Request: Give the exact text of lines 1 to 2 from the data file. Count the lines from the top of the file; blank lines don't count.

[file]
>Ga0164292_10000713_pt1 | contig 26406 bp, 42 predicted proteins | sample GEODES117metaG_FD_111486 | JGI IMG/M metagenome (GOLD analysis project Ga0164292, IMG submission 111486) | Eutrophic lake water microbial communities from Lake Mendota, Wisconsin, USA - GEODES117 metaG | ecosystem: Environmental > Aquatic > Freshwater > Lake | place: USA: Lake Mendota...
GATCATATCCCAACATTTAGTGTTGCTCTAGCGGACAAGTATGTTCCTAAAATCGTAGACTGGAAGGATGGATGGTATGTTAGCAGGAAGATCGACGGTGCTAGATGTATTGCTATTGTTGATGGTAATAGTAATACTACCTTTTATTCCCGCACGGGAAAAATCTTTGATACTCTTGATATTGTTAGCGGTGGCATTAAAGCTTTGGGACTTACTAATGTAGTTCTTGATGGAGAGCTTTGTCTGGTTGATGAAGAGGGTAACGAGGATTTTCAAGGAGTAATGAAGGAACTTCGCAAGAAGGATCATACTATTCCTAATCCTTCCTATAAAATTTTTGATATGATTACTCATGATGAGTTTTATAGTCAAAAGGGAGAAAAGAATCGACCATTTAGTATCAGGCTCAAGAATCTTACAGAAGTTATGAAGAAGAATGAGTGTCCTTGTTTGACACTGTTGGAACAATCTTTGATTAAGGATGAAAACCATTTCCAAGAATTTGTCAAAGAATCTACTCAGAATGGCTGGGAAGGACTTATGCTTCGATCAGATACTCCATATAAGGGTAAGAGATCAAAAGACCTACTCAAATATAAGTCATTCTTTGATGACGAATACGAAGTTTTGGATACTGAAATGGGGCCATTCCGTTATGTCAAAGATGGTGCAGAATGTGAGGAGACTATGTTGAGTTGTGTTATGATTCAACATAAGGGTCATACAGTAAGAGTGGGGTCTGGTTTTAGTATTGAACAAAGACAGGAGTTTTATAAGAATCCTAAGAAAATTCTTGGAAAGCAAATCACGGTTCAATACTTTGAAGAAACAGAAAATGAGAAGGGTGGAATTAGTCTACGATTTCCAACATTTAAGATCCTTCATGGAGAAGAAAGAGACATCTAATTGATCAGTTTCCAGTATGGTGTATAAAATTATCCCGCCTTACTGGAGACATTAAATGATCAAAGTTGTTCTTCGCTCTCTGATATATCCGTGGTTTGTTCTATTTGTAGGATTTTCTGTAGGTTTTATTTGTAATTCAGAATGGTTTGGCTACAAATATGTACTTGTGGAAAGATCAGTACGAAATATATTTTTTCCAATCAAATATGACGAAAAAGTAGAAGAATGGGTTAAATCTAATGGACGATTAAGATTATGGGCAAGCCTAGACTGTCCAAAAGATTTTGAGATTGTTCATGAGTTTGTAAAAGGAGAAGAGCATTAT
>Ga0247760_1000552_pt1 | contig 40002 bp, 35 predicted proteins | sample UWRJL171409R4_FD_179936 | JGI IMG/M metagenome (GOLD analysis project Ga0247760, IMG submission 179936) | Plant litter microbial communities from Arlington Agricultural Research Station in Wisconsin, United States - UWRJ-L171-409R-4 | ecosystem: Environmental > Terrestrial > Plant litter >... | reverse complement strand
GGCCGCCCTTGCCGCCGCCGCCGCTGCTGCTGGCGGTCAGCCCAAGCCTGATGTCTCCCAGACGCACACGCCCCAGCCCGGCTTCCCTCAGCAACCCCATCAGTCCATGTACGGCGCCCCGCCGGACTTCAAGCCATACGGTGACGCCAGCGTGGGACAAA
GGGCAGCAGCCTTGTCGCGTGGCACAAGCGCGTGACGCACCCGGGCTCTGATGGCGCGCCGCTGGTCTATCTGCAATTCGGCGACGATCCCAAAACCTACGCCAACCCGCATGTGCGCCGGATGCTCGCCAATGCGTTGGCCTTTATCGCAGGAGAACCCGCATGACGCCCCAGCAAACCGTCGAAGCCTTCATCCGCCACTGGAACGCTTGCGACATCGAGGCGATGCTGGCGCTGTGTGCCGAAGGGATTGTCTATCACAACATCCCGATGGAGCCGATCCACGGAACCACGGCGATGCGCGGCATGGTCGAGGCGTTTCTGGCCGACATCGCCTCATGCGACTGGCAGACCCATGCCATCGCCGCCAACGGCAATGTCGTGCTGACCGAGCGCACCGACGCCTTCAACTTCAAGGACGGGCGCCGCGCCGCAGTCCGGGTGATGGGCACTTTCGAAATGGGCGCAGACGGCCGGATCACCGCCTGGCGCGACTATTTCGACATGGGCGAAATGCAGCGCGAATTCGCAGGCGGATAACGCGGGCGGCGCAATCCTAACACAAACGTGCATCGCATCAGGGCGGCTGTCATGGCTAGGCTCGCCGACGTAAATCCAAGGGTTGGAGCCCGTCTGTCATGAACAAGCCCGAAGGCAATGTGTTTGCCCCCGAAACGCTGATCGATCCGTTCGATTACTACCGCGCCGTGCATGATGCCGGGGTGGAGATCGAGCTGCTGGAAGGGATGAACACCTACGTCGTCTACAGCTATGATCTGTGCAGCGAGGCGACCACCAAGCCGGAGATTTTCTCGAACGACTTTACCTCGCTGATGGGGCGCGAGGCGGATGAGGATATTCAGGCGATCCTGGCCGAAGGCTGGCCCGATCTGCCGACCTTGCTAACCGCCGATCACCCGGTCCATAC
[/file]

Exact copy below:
>Ga0164292_10000713_pt1 | contig 26406 bp, 42 predicted proteins | sample GEODES117metaG_FD_111486 | JGI IMG/M metagenome (GOLD analysis project Ga0164292, IMG submission 111486) | Eutrophic lake water microbial communities from Lake Mendota, Wisconsin, USA - GEODES117 metaG | ecosystem: Environmental > Aquatic > Freshwater > Lake | place: USA: Lake Mendota...
GATCATATCCCAACATTTAGTGTTGCTCTAGCGGACAAGTATGTTCCTAAAATCGTAGACTGGAAGGATGGATGGTATGTTAGCAGGAAGATCGACGGTGCTAGATGTATTGCTATTGTTGATGGTAATAGTAATACTACCTTTTATTCCCGCACGGGAAAAATCTTTGATACTCTTGATATTGTTAGCGGTGGCATTAAAGCTTTGGGACTTACTAATGTAGTTCTTGATGGAGAGCTTTGTCTGGTTGATGAAGAGGGTAACGAGGATTTTCAAGGAGTAATGAAGGAACTTCGCAAGAAGGATCATACTATTCCTAATCCTTCCTATAAAATTTTTGATATGATTACTCATGATGAGTTTTATAGTCAAAAGGGAGAAAAGAATCGACCATTTAGTATCAGGCTCAAGAATCTTACAGAAGTTATGAAGAAGAATGAGTGTCCTTGTTTGACACTGTTGGAACAATCTTTGATTAAGGATGAAAACCATTTCCAAGAATTTGTCAAAGAATCTACTCAGAATGGCTGGGAAGGACTTATGCTTCGATCAGATACTCCATATAAGGGTAAGAGATCAAAAGACCTACTCAAATATAAGTCATTCTTTGATGACGAATACGAAGTTTTGGATACTGAAATGGGGCCATTCCGTTATGTCAAAGATGGTGCAGAATGTGAGGAGACTATGTTGAGTTGTGTTATGATTCAACATAAGGGTCATACAGTAAGAGTGGGGTCTGGTTTTAGTATTGAACAAAGACAGGAGTTTTATAAGAATCCTAAGAAAATTCTTGGAAAGCAAATCACGGTTCAATACTTTGAAGAAACAGAAAATGAGAAGGGTGGAATTAGTCTACGATTTCCAACATTTAAGATCCTTCATGGAGAAGAAAGAGACATCTAATTGATCAGTTTCCAGTATGGTGTATAAAATTATCCCGCCTTACTGGAGACATTAAATGATCAAAGTTGTTCTTCGCTCTCTGATATATCCGTGGTTTGTTCTATTTGTAGGATTTTCTGTAGGTTTTATTTGTAATTCAGAATGGTTTGGCTACAAATATGTACTTGTGGAAAGATCAGTACGAAATATATTTTTTCCAATCAAATATGACGAAAAAGTAGAAGAATGGGTTAAATCTAATGGACGATTAAGATTATGGGCAAGCCTAGACTGTCCAAAAGATTTTGAGATTGTTCATGAGTTTGTAAAAGGAGAAGAGCATTAT